Networking is effective

Hiring managers want job candidates whom they know they can trust. That is why they prefer candidates who come through personal referrals.

Referrals have a 50 percent chance of getting an interview, while non-referrals have only a 3 percent chance. Referrals or internal candidates fill up to 80 percent of jobs.

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Career

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We have to get over the belief that being competent and qualified means we shouldn't need help finding a new job.

We feel this way because networking makes us feel vulnerable. We are also overconfident in a linear click-apply-send process on job sites.

Networking is not just talking to strangers - it is also initiating career conversations with your existing acquaintances.

Keep these questions in mind: Can your siblings, neighbors, friends, hairdresser or other regular contacts describe your aspirations and particular expertise in one or two sentences? Can you explain theirs?

Networking with the people you already know shouldn't be diffciut.

Be curious about their goals first. Ask, "what's one goal you have for this year?" Most people will ask you the same question in turn. The conversations can lead to brainstorming or introductions.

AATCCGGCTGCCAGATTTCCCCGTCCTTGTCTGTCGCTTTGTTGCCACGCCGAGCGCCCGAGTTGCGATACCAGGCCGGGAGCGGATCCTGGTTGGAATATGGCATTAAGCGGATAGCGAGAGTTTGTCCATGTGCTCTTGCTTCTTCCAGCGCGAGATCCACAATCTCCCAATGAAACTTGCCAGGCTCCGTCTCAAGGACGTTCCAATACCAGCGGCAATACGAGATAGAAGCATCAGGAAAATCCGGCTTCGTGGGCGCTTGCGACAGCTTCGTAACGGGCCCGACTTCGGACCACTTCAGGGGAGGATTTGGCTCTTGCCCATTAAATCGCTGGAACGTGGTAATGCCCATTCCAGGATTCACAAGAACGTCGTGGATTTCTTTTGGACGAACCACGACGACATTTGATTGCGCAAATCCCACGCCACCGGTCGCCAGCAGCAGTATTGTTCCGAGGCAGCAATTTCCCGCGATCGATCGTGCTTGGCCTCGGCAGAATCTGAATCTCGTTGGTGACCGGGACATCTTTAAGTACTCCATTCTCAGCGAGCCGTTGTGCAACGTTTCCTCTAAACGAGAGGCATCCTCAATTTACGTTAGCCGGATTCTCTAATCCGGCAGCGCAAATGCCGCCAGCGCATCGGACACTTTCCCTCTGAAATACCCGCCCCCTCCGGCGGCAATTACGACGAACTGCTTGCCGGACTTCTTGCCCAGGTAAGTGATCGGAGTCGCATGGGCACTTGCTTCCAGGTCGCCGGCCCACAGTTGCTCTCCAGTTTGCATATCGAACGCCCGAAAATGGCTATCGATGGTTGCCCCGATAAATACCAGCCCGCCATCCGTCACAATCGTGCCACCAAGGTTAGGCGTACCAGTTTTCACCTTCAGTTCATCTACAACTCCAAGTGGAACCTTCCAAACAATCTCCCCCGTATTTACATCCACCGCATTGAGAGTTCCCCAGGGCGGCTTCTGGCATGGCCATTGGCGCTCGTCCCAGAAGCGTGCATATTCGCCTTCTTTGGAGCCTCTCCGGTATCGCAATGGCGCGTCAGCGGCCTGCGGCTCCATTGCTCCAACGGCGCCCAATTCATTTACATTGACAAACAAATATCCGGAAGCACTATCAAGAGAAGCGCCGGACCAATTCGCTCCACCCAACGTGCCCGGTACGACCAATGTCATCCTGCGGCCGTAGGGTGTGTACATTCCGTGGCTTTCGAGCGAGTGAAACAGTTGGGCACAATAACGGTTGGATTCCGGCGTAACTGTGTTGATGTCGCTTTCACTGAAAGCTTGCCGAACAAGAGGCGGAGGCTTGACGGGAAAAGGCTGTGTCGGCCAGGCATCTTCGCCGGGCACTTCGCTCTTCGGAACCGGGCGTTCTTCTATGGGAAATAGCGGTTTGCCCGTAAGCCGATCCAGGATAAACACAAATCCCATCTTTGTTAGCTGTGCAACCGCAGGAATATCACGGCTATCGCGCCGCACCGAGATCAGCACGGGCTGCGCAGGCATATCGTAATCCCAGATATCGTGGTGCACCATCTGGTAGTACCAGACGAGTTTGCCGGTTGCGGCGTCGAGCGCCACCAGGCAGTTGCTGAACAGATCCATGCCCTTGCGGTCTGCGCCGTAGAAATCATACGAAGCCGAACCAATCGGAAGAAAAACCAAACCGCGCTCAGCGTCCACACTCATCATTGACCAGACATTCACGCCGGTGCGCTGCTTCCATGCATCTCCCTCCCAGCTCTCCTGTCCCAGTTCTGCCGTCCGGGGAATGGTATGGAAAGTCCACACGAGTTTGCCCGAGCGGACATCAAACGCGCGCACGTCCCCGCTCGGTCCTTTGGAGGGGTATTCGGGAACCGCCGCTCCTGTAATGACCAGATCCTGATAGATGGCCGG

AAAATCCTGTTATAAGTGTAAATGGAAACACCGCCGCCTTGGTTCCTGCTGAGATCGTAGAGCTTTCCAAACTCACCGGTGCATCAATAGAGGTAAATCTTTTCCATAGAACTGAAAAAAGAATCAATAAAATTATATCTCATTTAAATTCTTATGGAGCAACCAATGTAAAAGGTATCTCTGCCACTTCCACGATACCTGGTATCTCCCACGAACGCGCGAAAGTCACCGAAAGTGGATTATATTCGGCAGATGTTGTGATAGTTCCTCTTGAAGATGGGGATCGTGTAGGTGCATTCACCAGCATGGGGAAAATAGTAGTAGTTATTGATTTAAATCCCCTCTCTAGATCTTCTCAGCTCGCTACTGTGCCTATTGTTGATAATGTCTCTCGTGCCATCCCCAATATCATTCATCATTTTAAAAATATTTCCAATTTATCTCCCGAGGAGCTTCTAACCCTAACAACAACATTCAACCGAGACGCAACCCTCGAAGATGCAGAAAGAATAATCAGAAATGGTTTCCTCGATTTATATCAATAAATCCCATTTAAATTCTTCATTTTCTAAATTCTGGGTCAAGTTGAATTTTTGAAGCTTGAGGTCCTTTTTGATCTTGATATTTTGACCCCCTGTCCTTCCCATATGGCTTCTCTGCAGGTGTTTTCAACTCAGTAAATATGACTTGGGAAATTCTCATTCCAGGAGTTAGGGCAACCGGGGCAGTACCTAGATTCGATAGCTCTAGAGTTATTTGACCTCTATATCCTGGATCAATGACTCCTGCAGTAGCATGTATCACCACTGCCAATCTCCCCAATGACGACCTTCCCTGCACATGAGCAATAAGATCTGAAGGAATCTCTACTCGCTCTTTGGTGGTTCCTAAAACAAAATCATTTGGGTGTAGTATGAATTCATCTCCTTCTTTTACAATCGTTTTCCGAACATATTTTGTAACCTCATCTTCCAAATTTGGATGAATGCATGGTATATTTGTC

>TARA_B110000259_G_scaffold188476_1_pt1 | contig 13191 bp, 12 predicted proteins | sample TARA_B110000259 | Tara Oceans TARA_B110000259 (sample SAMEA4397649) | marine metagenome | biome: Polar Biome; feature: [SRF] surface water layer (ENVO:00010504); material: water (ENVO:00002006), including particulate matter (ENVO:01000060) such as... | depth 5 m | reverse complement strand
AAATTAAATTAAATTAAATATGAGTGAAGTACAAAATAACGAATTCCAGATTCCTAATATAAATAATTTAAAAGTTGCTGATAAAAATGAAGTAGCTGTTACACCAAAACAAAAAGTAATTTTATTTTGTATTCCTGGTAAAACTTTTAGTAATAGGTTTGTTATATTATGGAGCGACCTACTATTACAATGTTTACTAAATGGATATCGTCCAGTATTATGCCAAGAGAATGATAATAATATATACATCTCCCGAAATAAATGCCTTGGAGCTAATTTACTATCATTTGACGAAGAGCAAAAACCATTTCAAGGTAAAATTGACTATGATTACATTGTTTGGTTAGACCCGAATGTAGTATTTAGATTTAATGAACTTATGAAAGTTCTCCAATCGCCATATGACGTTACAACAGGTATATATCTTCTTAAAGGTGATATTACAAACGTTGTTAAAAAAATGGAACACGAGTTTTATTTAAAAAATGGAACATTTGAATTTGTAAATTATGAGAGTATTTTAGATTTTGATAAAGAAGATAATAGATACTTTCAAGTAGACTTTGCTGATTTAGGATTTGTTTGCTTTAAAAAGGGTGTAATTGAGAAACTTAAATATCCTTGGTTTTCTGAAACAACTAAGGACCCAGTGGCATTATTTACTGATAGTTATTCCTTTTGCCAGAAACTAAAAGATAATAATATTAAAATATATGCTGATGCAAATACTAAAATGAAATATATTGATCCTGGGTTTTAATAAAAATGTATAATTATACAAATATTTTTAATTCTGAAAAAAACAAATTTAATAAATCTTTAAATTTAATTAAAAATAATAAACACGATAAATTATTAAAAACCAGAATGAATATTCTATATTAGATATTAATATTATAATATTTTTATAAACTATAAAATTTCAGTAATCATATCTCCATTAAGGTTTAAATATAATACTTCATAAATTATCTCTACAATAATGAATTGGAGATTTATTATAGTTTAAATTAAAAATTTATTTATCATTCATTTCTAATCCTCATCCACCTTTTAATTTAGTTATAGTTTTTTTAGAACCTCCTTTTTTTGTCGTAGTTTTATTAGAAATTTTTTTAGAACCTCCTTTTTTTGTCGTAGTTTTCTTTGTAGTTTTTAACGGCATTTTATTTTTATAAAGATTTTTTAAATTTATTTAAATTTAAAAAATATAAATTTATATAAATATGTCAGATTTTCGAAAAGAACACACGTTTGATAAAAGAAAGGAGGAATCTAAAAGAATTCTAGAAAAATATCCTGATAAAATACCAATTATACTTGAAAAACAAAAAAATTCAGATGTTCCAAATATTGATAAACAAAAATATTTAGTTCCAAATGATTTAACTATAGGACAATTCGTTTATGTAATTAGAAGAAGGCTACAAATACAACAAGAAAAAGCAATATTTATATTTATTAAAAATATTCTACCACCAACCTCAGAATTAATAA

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Match your gestures to your words.
We are visual creatures, and any movement used in the right way in this direction will spark the attention of your audience. Just try not to abuse this rule.

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IDEAS

Secretly, you don’t want to do it; you just think you should want to do it. You value it for the wrong reasons. If you’re only coming up with extrinsic reasons for your activity or goal, you may decide that it’s not worth pursuing.

How to outsmart it: Think of your intrinsic reason — the motivation behind why you’re doing what you say you want to do — like your own personal energy source.

Start In The Right Place

Everyone's got a different background, everyone's got a different set of knowledge, and it's our job to explain the information in terms that they already understand.

As you start to explain, ask questions like "Is this making any sense?" And don't worry too much about whether you're telling the audience something they've already heard before. 

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